Company Spotlight: Emergex Vaccines
Published on 18 January 2022
We recently caught up with Emergex Vaccines, eager to learn more about the company’s work developing a special kind of vaccine which could reduce regular booster jabs in the fight against Covid-19. The team are currently in clinical trials using microneedles to deliver the vaccines – as well as developing microneedle-based skin patches which will make administration of the vaccine much easier for patients and healthcare professionals.
Founded in 2016, Emergex’s Research and Development (R&D) operation is based out of Milton Park. A clinical stage biotechnology company developing novel T-Cell priming vaccines, Emergex works to tackle some of the most serious health concerns facing the global population. From Dengue Fever, to Zika, Ebola, pandemic influenza and more recently Covid-19, Emergex offers an alternative to antibody-focused vaccines, which require frequent booster jabs.
T-Cells have been described as the ‘heavy armour’ of the immune system, playing a huge role in the immune response of the body. Current Covid vaccines are designed to elicit an antibody-based response, however by specifically targeting T-cells, this could potentially offer much longer (up to decades!) protection from disease.
What do Emergex do?
Emergex’s vaccine technology is designed to mimic the course of natural infection, providing a broad and robust immune response. Emergex’s work involves developing these vaccines to be given to patients through microneedles which deliver the vaccines to the top layer of skin. The vaccines are fully synthetic, allowing them to be stable at room temperature and easily transported across the globe to the patients who need it most.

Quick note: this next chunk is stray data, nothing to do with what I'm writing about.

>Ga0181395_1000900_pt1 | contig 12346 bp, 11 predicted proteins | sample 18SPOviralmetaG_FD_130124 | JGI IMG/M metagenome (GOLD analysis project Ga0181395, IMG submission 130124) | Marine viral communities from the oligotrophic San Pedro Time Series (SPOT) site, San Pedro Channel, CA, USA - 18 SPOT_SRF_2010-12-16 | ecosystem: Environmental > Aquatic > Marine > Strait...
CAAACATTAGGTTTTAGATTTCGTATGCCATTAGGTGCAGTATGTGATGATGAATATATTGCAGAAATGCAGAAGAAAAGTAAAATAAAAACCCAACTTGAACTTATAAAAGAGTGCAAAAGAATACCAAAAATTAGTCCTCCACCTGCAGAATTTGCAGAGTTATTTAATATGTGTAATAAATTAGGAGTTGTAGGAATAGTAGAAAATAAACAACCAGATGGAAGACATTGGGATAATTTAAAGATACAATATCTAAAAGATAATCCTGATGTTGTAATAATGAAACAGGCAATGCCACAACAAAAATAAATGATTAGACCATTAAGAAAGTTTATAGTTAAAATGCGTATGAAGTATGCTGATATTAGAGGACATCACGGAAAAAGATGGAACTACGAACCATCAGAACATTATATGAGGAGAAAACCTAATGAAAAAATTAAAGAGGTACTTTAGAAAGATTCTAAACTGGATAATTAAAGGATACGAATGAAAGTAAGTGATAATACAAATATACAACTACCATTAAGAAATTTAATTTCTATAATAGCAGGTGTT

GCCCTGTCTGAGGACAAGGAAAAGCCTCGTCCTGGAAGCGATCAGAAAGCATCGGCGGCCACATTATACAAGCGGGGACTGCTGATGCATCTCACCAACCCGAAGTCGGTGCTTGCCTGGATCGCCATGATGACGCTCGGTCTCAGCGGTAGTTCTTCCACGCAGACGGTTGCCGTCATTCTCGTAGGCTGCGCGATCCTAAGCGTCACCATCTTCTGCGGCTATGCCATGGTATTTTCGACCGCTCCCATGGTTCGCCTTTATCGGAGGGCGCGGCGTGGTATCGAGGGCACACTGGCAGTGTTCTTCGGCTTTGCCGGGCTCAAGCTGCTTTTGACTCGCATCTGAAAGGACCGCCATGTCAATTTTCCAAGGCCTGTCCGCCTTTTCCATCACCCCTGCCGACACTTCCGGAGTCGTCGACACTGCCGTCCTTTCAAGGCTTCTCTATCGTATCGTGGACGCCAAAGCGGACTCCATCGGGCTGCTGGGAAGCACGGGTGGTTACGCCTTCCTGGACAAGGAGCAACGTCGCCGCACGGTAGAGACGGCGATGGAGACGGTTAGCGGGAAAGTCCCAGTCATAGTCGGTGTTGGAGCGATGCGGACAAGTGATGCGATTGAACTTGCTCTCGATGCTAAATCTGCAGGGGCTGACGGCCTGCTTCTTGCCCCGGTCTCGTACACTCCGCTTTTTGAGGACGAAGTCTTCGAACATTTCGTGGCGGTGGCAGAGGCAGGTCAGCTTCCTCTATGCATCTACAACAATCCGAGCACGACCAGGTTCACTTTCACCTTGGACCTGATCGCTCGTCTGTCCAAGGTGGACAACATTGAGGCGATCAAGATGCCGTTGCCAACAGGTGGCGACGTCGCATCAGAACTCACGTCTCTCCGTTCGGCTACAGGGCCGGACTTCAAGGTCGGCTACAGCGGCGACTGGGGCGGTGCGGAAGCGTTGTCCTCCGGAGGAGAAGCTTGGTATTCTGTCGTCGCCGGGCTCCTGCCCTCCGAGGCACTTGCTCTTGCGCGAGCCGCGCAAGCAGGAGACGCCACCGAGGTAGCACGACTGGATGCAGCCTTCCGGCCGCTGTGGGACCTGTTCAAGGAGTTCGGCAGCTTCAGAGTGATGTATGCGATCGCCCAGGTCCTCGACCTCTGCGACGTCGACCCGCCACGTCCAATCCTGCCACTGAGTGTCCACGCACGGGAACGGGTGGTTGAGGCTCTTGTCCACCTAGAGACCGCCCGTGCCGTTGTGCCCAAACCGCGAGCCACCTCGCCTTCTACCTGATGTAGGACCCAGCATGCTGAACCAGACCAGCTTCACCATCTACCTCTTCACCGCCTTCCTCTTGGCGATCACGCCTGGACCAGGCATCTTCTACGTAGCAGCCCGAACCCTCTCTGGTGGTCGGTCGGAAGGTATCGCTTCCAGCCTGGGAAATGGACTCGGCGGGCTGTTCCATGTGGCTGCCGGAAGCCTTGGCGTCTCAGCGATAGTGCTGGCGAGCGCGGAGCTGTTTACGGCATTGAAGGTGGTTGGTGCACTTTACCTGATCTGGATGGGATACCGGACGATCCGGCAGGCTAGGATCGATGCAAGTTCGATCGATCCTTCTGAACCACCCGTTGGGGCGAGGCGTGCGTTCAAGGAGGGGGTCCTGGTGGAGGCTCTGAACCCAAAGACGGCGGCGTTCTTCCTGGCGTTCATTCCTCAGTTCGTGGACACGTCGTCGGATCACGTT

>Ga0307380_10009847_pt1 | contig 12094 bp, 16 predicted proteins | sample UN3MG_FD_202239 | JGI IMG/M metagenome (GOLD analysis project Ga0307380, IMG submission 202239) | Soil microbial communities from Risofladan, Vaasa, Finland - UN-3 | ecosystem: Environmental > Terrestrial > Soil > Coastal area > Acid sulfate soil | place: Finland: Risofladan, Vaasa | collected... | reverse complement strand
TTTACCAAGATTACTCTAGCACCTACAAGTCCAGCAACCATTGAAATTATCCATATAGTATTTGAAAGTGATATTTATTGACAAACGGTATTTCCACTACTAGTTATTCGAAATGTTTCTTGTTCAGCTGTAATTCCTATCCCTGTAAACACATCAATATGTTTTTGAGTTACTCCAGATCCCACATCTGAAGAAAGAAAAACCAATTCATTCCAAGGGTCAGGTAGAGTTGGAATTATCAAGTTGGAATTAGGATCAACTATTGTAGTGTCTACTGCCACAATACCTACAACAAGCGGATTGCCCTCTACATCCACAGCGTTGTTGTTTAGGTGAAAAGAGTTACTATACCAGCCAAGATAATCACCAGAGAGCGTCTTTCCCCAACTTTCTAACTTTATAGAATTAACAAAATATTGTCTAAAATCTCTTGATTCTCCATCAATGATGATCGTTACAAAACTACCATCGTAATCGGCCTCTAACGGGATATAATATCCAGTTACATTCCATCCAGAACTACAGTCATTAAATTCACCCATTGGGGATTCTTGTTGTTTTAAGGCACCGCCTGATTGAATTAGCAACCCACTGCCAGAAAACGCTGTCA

Robin Cohen, Chief Commercial Officer at Emergex Vaccines, explains further: “Our T-Cell priming vaccines may offer significant benefits over current Covid-19 vaccines - including longer lasting immunity and broader protection against new variants and mutations. With the government’s current efforts in encouraging booster vaccine uptake with the Omicron variant, technology like ours could potentially see the need for regular boosters become redundant.”
This year has been incredibly exciting for the team, with a great deal of clinical investment and the first human clinical trials in Switzerland are underway.
The trial has two arms – one addressing Dengue Fever, which is currently in the follow-up stages, and another focusing on Covid-19 which will take place this month. The vaccine and microneedles being tested in the trials are likely to be used in a skin patch which is currently in development.
Robin added: “We’re delighted to see these trials take place and are excited for the upcoming data which will help to support the development of our vaccines for both Covid-19 and Dengue Fever – helping to address the most current healthcare crisis as well as bringing the potential for robust and long-lasting immune protection to some of the world’s most impacting diseases.
Why Milton Park?
Robin added: “With our R&D facility being based at Milton Park, we benefit from state-of the-art, modern facilities within a hub of life science innovation. We’re very proud to be part of this biotechnology cluster, surrounded by likeminded companies in a welcoming environment.”
Philip Campbell, Commercial Director at Milton Park, said: “As a science and technology community, we’re committed to growing and providing a hub for our businesses to innovate and collaborate – it’s a real honour to have Emergex’s inspiring work in vaccine technology take place here with us.”
To learn more about Emergex and the company’s latest news, visit the website: https://emergexvaccines.com/